As I’ve taken the liberty of informing every single person I know or have casually conversed with in the past two weeks, I “read” Jon Krakauer’s Into the Wild after Christmas (actually I listened to a book on tape of it on one long solo roadtrip from North Carolina to Massachusetts on Dec. 26). In short, the book is about the ultimate pack-it-in paradigm – a 20-something guy who hitched his way up to Alaska and in late spring of 1992 then walked out into the wilderness around Fairbanks with something like a sleeping bag, a machete, a gun, a toothbrush, a bunch of paperbacks of Russian literature and a 20-pound bag of rice. You walk away feeling conflicted about the guy, Jason McAndless. Dude was bad ass, but he was also obviously an egomaniac who, in some ways, had it coming when he perished alone in an abandoned bus, malnourished from trying to survive on weird roots and seeds. Well, the book gets deep into the specifics and by the end, one isn’t so sure if it was hubris, festering resentment toward his father, suicidal tendencies or bad luck that did McAndless in, but along the way Krakauer explores the charms and dangers of retreating from civilization.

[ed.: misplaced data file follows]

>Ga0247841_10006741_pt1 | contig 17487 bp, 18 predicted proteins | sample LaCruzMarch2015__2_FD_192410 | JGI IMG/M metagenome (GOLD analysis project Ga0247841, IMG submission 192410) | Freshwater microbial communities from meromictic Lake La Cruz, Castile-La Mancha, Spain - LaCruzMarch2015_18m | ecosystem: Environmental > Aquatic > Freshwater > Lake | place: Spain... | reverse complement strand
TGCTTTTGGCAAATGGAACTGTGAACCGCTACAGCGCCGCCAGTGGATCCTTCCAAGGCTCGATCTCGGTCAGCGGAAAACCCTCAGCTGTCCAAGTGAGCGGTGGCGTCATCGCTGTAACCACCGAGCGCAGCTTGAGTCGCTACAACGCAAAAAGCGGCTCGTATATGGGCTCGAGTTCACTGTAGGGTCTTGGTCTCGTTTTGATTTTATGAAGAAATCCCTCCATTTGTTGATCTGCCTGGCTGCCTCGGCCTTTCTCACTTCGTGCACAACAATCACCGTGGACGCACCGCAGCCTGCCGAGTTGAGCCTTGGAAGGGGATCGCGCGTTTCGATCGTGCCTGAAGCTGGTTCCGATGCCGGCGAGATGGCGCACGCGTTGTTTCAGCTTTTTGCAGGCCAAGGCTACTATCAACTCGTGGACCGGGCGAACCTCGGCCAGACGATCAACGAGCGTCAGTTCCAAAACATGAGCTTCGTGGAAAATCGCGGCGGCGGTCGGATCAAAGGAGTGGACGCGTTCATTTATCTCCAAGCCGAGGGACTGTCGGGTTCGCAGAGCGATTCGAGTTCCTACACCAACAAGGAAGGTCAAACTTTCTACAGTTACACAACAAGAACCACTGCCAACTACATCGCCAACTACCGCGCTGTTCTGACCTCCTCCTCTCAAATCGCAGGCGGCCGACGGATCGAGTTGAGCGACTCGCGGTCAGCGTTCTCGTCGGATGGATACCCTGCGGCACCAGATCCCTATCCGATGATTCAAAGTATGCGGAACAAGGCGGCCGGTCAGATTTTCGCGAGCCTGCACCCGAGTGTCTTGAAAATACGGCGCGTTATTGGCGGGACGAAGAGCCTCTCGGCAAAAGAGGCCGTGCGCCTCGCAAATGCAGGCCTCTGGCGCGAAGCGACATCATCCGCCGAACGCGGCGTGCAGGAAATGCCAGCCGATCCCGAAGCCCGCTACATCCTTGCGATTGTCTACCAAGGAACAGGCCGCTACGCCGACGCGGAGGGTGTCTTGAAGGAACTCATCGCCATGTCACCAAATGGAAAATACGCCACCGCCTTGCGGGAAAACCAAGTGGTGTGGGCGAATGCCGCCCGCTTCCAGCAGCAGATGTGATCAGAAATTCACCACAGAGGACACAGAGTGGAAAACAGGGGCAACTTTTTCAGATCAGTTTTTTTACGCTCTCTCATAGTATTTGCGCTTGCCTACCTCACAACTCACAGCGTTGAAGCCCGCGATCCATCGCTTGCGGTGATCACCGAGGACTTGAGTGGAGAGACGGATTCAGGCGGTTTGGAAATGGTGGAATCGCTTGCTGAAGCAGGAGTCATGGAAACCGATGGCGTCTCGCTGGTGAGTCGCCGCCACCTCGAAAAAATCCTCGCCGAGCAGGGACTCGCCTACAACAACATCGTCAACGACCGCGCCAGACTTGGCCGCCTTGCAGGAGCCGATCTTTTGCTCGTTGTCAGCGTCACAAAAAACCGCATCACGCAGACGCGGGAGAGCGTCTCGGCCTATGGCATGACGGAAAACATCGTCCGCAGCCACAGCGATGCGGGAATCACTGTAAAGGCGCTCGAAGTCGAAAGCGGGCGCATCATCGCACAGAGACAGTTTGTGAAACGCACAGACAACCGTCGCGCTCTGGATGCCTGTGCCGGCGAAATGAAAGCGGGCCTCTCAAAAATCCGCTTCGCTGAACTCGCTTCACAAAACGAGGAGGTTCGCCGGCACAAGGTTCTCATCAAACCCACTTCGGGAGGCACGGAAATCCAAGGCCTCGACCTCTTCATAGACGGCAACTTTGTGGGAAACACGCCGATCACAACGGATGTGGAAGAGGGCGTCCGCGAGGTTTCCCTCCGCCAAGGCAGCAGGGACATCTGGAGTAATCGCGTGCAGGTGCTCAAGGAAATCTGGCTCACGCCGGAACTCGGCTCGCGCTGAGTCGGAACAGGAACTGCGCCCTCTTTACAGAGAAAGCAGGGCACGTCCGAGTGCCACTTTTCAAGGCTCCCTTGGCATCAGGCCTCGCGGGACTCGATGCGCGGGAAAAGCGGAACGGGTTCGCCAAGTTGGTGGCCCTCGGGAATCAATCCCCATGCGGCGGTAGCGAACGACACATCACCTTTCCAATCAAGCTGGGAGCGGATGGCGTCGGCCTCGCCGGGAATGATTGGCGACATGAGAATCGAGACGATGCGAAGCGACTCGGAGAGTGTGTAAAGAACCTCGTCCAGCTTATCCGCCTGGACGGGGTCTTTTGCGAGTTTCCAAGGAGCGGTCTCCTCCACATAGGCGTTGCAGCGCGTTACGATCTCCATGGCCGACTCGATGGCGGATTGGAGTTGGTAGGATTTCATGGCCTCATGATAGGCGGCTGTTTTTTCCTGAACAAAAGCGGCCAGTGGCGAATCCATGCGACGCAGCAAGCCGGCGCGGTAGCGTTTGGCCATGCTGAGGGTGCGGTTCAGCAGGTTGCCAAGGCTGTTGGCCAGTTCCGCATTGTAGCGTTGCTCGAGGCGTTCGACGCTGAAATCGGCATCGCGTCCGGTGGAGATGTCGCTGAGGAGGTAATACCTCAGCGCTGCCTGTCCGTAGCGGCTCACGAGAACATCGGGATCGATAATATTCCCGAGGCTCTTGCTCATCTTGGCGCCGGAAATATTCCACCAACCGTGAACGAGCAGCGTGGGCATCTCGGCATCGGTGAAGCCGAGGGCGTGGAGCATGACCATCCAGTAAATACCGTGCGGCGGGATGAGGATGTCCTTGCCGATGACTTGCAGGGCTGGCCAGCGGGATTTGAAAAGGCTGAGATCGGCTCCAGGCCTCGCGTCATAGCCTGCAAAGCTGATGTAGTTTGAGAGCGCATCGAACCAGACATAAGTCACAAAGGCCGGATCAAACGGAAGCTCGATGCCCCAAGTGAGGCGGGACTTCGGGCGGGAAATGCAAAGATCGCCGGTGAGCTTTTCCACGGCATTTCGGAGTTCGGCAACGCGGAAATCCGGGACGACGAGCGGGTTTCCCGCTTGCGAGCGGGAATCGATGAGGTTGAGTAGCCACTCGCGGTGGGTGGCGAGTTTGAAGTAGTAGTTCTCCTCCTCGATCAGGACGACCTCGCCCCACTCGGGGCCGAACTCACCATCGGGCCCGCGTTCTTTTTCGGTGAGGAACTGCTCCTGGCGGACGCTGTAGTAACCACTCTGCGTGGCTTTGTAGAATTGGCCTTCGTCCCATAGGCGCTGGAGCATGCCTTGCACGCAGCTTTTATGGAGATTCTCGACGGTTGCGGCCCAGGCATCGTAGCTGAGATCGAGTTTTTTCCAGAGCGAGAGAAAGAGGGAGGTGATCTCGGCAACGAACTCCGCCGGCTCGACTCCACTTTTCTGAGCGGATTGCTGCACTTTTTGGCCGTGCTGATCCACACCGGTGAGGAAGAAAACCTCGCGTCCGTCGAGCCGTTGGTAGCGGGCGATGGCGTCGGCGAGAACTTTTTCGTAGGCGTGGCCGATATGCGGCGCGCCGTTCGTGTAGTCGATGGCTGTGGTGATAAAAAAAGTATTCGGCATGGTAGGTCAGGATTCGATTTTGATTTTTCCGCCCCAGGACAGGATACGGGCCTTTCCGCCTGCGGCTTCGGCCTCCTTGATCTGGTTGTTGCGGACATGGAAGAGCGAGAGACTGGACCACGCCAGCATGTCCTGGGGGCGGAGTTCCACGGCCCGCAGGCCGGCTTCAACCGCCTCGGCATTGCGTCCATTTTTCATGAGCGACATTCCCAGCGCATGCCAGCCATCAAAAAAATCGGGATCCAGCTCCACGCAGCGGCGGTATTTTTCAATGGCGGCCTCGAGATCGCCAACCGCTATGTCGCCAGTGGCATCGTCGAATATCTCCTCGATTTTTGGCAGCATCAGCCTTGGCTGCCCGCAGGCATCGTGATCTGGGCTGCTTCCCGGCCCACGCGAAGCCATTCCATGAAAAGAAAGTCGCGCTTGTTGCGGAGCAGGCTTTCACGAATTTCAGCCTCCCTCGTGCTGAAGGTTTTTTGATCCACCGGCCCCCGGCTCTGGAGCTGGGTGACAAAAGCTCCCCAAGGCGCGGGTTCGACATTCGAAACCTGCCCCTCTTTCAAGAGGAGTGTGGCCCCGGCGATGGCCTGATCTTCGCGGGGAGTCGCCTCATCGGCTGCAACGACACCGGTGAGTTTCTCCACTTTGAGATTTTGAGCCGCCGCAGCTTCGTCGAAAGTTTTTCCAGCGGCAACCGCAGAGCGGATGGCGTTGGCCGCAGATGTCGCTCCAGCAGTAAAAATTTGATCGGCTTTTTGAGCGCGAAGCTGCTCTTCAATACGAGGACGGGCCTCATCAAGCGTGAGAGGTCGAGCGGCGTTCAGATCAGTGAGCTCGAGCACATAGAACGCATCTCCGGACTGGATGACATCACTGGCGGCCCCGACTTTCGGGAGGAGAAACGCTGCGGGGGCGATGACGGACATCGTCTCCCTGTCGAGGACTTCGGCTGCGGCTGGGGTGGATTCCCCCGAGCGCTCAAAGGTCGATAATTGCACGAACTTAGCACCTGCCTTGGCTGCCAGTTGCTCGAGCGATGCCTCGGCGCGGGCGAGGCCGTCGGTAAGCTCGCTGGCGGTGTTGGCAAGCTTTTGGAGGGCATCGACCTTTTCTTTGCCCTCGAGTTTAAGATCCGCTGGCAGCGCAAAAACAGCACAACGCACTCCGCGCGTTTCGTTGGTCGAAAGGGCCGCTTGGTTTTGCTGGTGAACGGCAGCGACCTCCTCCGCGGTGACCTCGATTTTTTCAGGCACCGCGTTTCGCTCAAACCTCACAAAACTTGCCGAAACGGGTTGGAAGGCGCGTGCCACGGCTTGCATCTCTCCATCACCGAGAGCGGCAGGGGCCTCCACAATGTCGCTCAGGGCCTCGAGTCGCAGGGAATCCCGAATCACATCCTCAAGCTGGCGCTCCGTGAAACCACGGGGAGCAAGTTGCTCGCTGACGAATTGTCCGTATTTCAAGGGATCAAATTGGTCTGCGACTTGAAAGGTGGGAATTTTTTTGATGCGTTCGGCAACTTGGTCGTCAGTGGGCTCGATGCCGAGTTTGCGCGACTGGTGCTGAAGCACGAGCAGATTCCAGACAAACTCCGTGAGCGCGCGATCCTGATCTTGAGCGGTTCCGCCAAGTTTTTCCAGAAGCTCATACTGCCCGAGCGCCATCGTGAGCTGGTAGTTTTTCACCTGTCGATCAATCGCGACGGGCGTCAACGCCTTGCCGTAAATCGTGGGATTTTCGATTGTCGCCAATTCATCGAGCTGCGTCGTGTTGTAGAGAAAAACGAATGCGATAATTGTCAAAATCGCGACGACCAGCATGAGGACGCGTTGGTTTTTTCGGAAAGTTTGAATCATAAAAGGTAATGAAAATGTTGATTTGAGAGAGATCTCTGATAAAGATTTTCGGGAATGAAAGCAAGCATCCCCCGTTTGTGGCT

Along with his worship of Tolstoy, McAndless was also evidently a big fan of Roger Miller (and I don’t mean Mission of Burma), in particular of the hobo tramp classic, “King of the Road,” the lyrics to which McAndless would scrawl in graffiti and letters he left at various spots. (Incidentally, one of the more moving exhibits at the Country Music Hall of Fame is the scrap of paper on which Miller originally penned the words to the song.) To my ears, Miller -- who, no surprise, was from Oklahoma -- was a real genius, a scat-singing Dadaist country crooner who could mine the deep veins of nonsense while still telling compelling stories (check out the Robin Hood cartoon movie to which he provided narration and musical numbers). You can hear "King of the Road" by turning on the oldies station. “My Uncle Used to Love Me” is a little less likely to show up there. This tune is as raw as Iggy Pop and as perversely weird as just about anything. "England Swings" puts me iin mind of Jerry Jeff Walker's "London Homesick Blues," and makes me wonder if there are other great country tunes about Britannia.